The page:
No matter how much we explain this verse, we are obliged to observe the approach to ownership and control of material goods which Jesus holds up for those who would be his teachers and co-workers.
Many people who ascribe this status to themselves openly justify on a regular basis their income arising from ministry. We all need to check out, from time to time, what kind of balance we maintain between the commitment we have to our Christian calling, and the material rewards we take from it.
Verses 59 and 60
Our Lord then invites a second man to follow him. The prospective disciple agrees but insists there are family expectations to be completed in the care of his father, who is dying or has already died.
The reply from Jesus, "Let the dead bury their own dead," has been grossly misinterpreted over the ages. In the worst cases, those who admit only a literal interpretation of Scripture have formed a very negative view of treating the dead, exhibiting almost a fear of honouring the dead, or seeing such honours paid as pagan and unspiritual.
Jesus allowed his closest followers to pay every honour they were able, in the circumstances, to his body from the moment he was taken down off the cross. The Church at large fortunately has kept up that same loving display of warmth, affection and closest possible care for the dead, sparing no effort to let this love be seen.
In this particular incident Jesus is not dismissing attention to the dead as something of lower priority for his disciples!
On the contrary he is using, in a very Jewish manner of speech, the undisputed propriety of completing religious protocols to heighten his listeners perception of this special call to follow him. We could present the situation like this:
Verses 61 and 62
A third man has been called to follow Jesus. His response is loud and clear. "Yes, I will follow you, but I'm not quite able to do it just at this very moment. I will need to organise a number of matters for my family. Once they are all in place, whenever that is, then I will follow you."
Again, as in the case of the previous man called, Jesus is aware that other men could attend to all of these things satisfactorily. And so he is quite blunt is his reply — which, note, is aimed at getting the man to see this and change his mind.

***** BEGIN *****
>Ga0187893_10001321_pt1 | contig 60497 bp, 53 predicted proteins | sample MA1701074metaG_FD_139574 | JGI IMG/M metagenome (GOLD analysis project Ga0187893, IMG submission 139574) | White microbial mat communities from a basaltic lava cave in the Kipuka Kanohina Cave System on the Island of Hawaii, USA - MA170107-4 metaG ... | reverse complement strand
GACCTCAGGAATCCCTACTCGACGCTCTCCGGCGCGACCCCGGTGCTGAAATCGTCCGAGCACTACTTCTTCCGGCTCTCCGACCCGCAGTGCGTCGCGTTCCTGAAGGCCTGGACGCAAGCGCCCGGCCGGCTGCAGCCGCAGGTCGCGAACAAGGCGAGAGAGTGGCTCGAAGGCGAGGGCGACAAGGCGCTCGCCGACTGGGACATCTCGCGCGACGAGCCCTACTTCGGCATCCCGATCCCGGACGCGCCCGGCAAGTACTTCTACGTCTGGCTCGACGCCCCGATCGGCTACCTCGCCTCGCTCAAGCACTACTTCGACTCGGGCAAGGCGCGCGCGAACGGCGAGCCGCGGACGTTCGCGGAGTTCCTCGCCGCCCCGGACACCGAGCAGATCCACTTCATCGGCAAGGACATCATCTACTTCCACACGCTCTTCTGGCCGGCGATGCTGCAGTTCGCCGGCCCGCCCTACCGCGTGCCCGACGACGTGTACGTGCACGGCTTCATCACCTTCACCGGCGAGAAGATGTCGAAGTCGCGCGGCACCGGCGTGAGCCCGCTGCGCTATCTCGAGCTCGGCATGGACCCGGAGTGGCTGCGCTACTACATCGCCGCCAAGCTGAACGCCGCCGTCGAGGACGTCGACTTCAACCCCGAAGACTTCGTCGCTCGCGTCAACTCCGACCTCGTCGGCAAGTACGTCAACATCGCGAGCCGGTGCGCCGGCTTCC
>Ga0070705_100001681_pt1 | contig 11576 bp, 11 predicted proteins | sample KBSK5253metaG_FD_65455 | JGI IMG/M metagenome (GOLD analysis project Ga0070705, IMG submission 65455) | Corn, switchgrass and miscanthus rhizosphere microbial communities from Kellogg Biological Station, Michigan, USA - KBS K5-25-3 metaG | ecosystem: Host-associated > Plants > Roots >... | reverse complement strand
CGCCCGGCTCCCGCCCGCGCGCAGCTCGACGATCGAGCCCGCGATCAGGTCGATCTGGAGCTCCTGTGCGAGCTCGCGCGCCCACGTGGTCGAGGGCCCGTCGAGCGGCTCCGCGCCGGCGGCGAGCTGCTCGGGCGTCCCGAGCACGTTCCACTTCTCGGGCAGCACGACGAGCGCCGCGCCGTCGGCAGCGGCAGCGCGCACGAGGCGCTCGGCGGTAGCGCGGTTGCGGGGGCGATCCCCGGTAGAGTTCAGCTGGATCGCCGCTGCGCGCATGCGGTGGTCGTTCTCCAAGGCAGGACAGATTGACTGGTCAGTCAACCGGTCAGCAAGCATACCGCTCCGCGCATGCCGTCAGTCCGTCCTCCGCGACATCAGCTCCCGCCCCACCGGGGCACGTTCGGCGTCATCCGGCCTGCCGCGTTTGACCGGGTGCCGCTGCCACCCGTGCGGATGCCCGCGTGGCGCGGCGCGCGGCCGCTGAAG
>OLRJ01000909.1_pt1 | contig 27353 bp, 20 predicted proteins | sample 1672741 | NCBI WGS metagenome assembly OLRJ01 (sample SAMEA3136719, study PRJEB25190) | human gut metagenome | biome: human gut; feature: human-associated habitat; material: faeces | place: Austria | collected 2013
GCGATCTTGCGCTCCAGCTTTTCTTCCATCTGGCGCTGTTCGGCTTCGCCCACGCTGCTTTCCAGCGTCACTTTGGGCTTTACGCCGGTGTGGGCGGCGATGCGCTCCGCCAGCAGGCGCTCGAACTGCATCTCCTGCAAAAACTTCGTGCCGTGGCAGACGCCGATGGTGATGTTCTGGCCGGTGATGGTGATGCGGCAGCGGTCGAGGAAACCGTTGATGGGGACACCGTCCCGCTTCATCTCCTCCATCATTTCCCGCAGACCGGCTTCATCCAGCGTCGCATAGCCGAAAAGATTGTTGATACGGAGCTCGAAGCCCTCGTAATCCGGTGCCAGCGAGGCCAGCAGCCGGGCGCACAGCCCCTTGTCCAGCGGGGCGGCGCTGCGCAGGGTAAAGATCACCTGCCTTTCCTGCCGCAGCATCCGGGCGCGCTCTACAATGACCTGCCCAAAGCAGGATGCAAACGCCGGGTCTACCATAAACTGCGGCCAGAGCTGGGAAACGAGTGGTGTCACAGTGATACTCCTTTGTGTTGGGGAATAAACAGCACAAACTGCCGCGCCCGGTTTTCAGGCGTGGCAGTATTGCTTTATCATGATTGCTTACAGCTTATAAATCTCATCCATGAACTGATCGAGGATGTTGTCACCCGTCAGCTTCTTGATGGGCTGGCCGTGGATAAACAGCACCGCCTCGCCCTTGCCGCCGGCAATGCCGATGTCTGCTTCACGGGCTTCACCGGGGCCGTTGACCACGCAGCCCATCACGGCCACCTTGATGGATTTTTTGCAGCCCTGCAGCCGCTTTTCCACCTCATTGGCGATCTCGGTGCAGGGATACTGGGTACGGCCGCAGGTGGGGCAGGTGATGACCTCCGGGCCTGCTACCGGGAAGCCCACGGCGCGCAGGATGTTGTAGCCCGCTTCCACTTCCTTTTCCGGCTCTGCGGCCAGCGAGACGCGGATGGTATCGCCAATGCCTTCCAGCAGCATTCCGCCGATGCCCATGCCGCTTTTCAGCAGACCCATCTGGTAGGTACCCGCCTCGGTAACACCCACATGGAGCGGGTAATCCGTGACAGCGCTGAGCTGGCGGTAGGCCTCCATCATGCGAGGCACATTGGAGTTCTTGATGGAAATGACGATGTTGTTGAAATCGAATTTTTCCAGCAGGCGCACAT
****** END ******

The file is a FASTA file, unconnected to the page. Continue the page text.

Again, we had better be careful how we apply this quotation,. We can be very clumsy in using our Lord's cryptic statements. He is not saying in this case, that it is wrong to treasure special memories if these move us to gratitude. We can also be absolutely certain our Lord is not declaring family connections should be coldly ignored. He is saying: "If you honestly feel committed to continue with the obligations of normal family ties, then by all means do so, with my blessing. But if you decide to accept my invitation to become one of my student followers then do not let yourself be drawn off course by every little temptation to go back to your former way of life."
In typical rabbinic style, Jesus is not really talking about looking back, but rather about the need to keep your eye on the distant goal at all times. He knows how hard this can be, and that is why he is so "up front" about the hardships his followers will need to be ready to meet, especially in giving up family ties. But we need to remember that our Lord is always very humane and comforting. He calls not for giving up but for detachment so that our dependence will always be on God alone!
No one listening to our Lord, considered for one moment that he did not live up to his demands himself. Indeed there is every chance that the three men spoken to were inspired by his straight talking, and enlisted in his service. Mercifully for us, countless Christians down the ages have responded to his call and the radical demands made, and have persevered with his help in their vocation. They have faithfully passed on the faith. The challenge for us is to do our best likewise to pass it on.